(Photo: courtesy Ajai Shukla. The assembly line at HAL, Bangalore, for the Dhruv Advanced Light Helicopter)
by Ajai Shukla
Business Standard, 24th July 08
Defence Minister AK Antony has confirmed that the long wait for the new Defence Procurement Policy of 2008 (DPP-2008) will finally end on 1st August. A keenly anticipated portion of DPP-2008 is the new defence offset policy, which will immediately govern offset proposals for a Rs 47,000 crores contract for fighter aircraft and, thereafter offsets for defence purchases worth Rs 300,000 crores over the next five years.
India’s offset policy mandates that defence contracts worth more than Rs 300 crores will place on vendors a “direct offset liability” of 30%, making them liable for investing 30% of the contract value in Indian defence companies, or sourcing defence goods or services worth an equivalent amount.
The new policy, Business Standard has learned, incorporates a key request of foreign defence companies; offset banking is now permitted. Foreign vendors can accumulate offset credits for two years preceding the award of a contract. Offsets can only be banked after permission from the government, which will examine all offset banking proposals to ensure that they benefit Indian defence industry.
This appears far short of the request from global arms corporations for a 10-year banking period. However, in the way the policy has been framed, the 2-year clearance would practically amount to far longer. As long as the vendor links the banked offsets to a government tender (a Request for Proposals, or RfP, as the MoD calls it) the banked offsets will remain alive until that contract is finalised.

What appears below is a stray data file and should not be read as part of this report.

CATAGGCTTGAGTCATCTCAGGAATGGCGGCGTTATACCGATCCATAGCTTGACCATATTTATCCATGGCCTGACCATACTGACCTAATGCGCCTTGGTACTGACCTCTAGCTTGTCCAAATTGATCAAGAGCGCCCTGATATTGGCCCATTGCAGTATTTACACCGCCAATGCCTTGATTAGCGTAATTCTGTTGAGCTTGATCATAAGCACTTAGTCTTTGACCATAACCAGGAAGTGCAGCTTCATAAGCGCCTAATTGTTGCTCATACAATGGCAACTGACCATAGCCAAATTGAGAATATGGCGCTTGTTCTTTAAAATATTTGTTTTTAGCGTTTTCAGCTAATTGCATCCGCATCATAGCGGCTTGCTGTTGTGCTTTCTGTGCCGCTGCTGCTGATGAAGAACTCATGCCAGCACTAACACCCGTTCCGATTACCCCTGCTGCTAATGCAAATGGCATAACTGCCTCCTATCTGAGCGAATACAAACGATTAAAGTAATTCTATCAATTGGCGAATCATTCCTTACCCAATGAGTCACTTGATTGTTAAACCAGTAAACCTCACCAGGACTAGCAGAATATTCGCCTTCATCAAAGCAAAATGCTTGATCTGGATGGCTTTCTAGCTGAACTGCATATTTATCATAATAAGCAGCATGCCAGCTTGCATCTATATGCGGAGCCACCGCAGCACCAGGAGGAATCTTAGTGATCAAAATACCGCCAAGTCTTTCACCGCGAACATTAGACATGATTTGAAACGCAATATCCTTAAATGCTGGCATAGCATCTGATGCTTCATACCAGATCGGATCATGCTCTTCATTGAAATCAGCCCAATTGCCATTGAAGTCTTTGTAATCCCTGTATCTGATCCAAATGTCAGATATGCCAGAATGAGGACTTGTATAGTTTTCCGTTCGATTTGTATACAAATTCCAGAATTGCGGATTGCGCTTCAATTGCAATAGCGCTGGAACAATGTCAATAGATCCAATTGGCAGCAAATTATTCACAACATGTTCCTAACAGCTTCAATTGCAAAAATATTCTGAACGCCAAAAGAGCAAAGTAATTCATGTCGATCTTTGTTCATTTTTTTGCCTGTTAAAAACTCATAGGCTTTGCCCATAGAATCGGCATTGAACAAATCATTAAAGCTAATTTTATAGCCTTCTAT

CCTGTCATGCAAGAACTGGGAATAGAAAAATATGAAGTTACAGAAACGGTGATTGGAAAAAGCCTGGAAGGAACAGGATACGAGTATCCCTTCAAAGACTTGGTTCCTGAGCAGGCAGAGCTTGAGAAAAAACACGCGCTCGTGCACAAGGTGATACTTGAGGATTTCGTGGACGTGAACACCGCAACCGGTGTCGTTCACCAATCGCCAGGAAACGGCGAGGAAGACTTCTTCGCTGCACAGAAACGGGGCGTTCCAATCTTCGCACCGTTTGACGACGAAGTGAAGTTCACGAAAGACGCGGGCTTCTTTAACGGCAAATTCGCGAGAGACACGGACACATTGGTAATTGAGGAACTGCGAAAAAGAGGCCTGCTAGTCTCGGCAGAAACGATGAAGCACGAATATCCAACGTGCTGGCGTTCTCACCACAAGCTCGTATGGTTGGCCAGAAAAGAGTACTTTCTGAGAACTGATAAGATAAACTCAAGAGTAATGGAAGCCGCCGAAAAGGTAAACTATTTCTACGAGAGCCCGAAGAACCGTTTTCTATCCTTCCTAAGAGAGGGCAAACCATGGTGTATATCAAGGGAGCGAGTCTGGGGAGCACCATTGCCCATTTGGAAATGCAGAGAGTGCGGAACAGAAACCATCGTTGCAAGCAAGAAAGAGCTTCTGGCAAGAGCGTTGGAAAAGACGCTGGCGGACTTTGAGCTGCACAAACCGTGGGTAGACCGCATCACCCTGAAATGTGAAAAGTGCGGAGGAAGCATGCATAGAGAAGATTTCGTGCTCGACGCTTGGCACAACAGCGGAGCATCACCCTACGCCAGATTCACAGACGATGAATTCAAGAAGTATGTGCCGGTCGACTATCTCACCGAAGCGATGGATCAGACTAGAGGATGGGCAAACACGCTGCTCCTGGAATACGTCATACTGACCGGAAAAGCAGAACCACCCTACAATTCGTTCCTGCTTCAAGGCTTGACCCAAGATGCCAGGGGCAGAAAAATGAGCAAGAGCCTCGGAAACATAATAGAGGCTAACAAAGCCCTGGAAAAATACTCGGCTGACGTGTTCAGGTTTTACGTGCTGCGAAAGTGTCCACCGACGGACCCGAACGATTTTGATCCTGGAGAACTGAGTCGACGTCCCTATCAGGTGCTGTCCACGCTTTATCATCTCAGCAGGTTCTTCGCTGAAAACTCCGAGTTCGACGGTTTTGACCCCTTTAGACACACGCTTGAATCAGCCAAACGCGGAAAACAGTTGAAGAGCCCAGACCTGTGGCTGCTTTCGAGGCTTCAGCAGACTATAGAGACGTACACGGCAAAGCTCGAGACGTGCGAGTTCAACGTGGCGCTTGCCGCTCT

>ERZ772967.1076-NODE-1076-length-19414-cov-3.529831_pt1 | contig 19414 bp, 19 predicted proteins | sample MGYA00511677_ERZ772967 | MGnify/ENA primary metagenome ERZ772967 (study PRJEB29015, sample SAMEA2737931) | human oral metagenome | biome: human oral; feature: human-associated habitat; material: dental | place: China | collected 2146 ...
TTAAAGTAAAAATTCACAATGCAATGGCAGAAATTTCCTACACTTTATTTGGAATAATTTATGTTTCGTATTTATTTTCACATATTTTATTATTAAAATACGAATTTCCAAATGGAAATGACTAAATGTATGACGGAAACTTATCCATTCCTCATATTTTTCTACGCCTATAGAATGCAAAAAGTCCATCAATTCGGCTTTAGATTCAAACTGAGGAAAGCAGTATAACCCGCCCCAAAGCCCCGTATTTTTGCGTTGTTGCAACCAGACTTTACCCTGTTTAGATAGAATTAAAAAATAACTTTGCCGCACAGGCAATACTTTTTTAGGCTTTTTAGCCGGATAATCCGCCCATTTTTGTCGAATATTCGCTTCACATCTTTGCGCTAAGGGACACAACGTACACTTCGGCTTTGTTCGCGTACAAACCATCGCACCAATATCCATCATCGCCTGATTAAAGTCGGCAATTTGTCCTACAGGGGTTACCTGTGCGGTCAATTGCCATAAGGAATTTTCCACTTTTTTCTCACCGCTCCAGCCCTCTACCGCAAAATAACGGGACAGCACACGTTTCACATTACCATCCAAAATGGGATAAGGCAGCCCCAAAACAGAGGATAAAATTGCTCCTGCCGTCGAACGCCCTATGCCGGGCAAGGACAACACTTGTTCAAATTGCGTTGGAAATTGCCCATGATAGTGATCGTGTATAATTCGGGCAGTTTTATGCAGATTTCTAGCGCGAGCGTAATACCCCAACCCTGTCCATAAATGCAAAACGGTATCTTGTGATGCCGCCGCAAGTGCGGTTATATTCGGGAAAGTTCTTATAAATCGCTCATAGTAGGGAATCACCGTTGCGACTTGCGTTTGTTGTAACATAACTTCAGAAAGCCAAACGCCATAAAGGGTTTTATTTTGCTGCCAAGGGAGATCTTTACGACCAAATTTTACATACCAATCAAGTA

A senior MoD official explains how this will be interpreted. Assume that Rs 4000 crores worth of offsets banked by a foreign vendor is lapsing on 1st January 2009. Over the next three months, i.e. before 31st March 2009, the vendor can link those Rs 4000 crores to an RfP to which that company is responding, e.g. the procurement of helicopters. Once the banked offsets get linked to the helicopter purchase, they do not lapse even if the evaluation and trials go on for another five years. In fact, if the vendor continues accumulating Rs 1000 crores worth of offsets credits each year, at the end of the 5-year period, i.e. on 1st January 2014, he will have Rs 9000 crores as banked offsets (Rs 4000 crores + Rs 5000 crores).
If that vendor wins the contract, his offsets liabilities would be immediately reduced to the extent of his banked offsets credit of Rs 9000 crores. If, however, he fails to win the contract, the entire amount would lapse, less offsets for the preceding two years, i.e. for 2013 and 2014.
The new offsets policy also waives the current requirement for a defence production licence for Indian private defence industry doing offsets business with foreign vendors. DPP-2006, the current policy, defines offsets as the purchase of products from “Defence Public Sector Undertakings, the Ordnance Factory Board, and any private defence industry manufacturing these products or components under an industrial licence granted for such manufacture. The new policy has quietly done away with the phrase “under an industrial licence granted for such manufacture”.
While this is an important liberalisation for the private sector, it appears to clash with the current Government of India policy, promulgated by the Department of Industrial Policy & Promotion, in the Ministry of Commerce & Industry. That policy specifies, in Press Note No 4 of 2001, (which has not yet been amended) that, “The defence industry sector is opened up to 100% for Indian private sector participation with FDI permissible up to 26%, both subject to licensing.” The new DPP 2008 does not clarify how this clash will be resolved.